Information contained in pairs of spikes. The method described in Brenner et al. (2000 ) applies to compound events as well as single spike events. In each of the original 128 retinal spike trains, we identified compound events consisting of pairs of spikes separated by an interval τ. For each pair, we recorded the time of the second spike of the pair, and used it to generate an ‘event train’ of paired spikes. Following the method we used for single spike information calculations, these event trains were discretized in small time bins Δt and a PSTH was generated, from which we estimated the instantaneous time-varying event rate rE(t). This was used to compute the information conveyed by an event consisting of a pair of spikes with interspike interval τ
where yes is the average event rate.
We corrected for the bias due to finite data size and assigned uncertainties in the same way as described in the previous section.

Editing Retinal Spike Trains to Create Artificial LGN Spike Trains

Knowing that the LGN deletes a large number of spikes from the corresponding retinal spike train, we wish to compare the LGN performance with an optimal standard, which would convey the maximum amount of information about the stimulus. We approach this question by generating artificial LGN spike trains from experimentally measured retinal spike trains, while keeping the number of spikes in the artificial train the same as that of the real LGN train. The comparison of artificial spike trains with the real ones puts the spotlight on those aspects of the retinal spike train that matter most in the transmission from retina to LGN. For the comparison we use the mutual information between the stimulus and the response (Rieke et al., 1997 ). As stimulus size varies, and firing rate and transfer ratio (the ratio of the number of LGN to retinal spikes) change, information rate varies as well, revealing aspects of the LGN editing process.
We compared each experimentally recorded LGN spike train with the following three artificial ones:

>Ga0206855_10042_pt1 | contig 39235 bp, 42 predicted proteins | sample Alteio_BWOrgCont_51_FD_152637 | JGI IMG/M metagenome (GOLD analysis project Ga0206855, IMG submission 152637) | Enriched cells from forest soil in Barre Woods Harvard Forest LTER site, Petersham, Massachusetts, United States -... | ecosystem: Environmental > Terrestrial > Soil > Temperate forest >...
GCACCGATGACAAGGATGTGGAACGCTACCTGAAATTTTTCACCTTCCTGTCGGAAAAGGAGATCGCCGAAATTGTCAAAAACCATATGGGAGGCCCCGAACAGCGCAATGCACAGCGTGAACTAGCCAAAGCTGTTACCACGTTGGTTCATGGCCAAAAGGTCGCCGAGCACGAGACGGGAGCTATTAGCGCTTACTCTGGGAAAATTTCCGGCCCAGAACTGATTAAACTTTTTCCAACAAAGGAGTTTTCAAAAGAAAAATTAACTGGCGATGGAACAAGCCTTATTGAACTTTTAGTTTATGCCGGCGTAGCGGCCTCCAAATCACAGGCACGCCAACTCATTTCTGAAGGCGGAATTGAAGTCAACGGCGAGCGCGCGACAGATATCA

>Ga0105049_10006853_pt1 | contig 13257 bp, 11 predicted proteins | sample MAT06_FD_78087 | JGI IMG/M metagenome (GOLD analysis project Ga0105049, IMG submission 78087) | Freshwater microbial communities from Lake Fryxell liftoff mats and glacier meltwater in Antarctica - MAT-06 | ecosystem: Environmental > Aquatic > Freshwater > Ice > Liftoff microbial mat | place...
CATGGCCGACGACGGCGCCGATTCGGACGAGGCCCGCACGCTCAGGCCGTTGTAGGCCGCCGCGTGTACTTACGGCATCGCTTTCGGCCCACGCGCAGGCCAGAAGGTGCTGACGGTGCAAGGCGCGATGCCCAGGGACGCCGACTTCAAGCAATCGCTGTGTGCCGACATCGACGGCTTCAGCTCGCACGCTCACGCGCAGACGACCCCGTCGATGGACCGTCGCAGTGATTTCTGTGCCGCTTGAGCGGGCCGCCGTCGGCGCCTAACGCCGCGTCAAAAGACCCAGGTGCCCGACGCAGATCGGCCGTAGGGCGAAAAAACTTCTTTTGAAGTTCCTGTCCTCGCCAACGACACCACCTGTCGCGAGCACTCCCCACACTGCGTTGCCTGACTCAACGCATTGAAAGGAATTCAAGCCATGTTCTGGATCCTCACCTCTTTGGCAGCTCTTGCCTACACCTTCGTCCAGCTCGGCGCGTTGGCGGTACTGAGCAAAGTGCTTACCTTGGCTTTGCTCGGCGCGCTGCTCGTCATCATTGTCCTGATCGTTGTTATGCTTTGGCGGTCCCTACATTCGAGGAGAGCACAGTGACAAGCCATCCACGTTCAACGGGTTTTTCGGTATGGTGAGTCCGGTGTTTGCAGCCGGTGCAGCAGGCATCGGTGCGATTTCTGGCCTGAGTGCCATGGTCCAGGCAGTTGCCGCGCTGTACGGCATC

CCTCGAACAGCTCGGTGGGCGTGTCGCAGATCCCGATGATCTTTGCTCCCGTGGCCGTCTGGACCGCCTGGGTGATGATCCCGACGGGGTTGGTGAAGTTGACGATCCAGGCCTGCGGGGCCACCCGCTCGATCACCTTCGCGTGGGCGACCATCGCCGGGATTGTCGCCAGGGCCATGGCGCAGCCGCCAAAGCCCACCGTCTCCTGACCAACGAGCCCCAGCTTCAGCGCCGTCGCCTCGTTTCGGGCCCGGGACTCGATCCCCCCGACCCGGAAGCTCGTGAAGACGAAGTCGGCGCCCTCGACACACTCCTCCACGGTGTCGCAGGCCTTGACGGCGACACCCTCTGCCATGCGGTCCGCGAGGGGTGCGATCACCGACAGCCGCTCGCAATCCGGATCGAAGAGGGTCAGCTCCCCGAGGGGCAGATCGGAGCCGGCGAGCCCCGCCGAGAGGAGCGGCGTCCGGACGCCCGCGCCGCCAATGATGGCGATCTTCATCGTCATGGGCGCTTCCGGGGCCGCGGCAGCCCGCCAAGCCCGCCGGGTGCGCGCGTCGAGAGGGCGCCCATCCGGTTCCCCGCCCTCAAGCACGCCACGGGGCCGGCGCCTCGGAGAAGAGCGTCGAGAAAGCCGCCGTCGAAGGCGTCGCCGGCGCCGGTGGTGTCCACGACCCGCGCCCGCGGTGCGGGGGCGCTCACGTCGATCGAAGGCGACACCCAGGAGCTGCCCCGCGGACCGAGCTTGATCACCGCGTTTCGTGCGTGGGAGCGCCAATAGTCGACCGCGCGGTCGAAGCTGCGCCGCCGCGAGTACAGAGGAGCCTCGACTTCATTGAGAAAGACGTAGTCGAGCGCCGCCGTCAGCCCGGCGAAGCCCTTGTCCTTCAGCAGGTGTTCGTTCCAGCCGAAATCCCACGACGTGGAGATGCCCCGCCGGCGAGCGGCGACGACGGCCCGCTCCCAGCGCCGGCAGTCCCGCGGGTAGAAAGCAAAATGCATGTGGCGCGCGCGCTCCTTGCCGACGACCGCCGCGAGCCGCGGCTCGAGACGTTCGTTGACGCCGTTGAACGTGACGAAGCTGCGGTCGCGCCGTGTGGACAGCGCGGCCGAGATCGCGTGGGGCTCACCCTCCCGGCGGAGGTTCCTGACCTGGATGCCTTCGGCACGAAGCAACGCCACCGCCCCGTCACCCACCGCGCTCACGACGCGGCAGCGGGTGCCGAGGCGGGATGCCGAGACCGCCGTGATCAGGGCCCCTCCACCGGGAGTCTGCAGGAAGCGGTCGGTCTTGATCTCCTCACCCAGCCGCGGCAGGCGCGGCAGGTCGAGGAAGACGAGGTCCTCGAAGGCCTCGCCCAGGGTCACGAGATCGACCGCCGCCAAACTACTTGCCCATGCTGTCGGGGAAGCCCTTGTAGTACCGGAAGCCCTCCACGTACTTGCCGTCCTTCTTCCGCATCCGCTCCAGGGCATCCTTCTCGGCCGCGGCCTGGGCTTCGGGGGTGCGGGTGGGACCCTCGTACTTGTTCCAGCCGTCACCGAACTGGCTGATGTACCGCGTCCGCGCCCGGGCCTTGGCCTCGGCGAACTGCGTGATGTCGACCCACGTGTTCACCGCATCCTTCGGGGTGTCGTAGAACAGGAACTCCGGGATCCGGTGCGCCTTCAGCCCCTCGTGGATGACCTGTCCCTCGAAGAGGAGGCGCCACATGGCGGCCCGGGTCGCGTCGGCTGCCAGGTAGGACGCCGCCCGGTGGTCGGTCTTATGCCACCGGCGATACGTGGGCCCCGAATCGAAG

1. Scrambled LGN inter-spike intervals
For each LGN spike train we computed the ordered sequence of intervals between successive spikes. We then randomly permuted these intervals to generate a synthetic LGN spike train that had the same statistics (total number of spikes and inter-spike interval distribution) as the original spike train. We performed this procedure independently for each of the 128 repeats in our data set. We used this model as a control set, since we expected the single spike information content to be near 0. The scrambling destroyed the temporal structure in the rate function r(t), driving it towards a uniform value across the duration of the experimental window (i.e. ) yes.
2. Uniformly vetted retinal spike train
We generated artificial LGN spike trains by vetting the corresponding retinal ones in the following way: from a list of retinal spike times we drew at random (with uniform probability) a subset that contained as many spikes as were found in the corresponding LGN spike train. This list represents the artificial LGN spike train. We performed this procedure independently for each of the 128 repeated responses in our data set.
3. Pair vetting of retinal spike trains
To each LGN spike corresponds an RGC spike (S potential) preceding it in time by (at most) a couple of milliseconds. Even when the S-potential is difficult to extract from the LGN spike waveform, our analysis assumes the presence of the retinal spike. It is known (Usrey et al., 1999 ; Sincich et al., 2007 ) that in many cases the retinal ganglion cell spike that nearly coincides with the LGN spike is preceded by another retinal spike that acts as a primer: it brings the LGN membrane potential closer to its firing threshold, which is then crossed with the help of the subsequent retinal input. This point is clear from the distribution of retinal spike intervals preceding the corresponding LGN spike, which is concentrated at small intervals (median ≈11 ms.) Following these considerations, we performed the following vetting of the retinal spike train: we took all interspike intervals within a certain size (equal to the median mentioned above) and kept the last spike of those intervals as an LGN spike. We then eliminated the spikes belonging to these intervals from the retinal train, and vetted the remaining retinal spikes uniformly according to an effective transfer ratio, such that the total number of LGN spikes of this artificial train was equal to the experimental one.


In Table 1 we list all the cells that yielded reliable data, and the stimulus sizes we used for each cell. All the cells in our sample were X (6 OFF, and two ON). We used a number of spot sizes ranging from 0.28° to 6.6°, a factor of over 20 in scale. For some cells, spike trains were recorded at as many as 7 (cell #8) or 8 (cell #5) different spot sizes. For these neurons, the spot sizes ranged from those that were smaller than the RF center size to those that were five or six times the center size.

Single Spike Information and Stimulus Size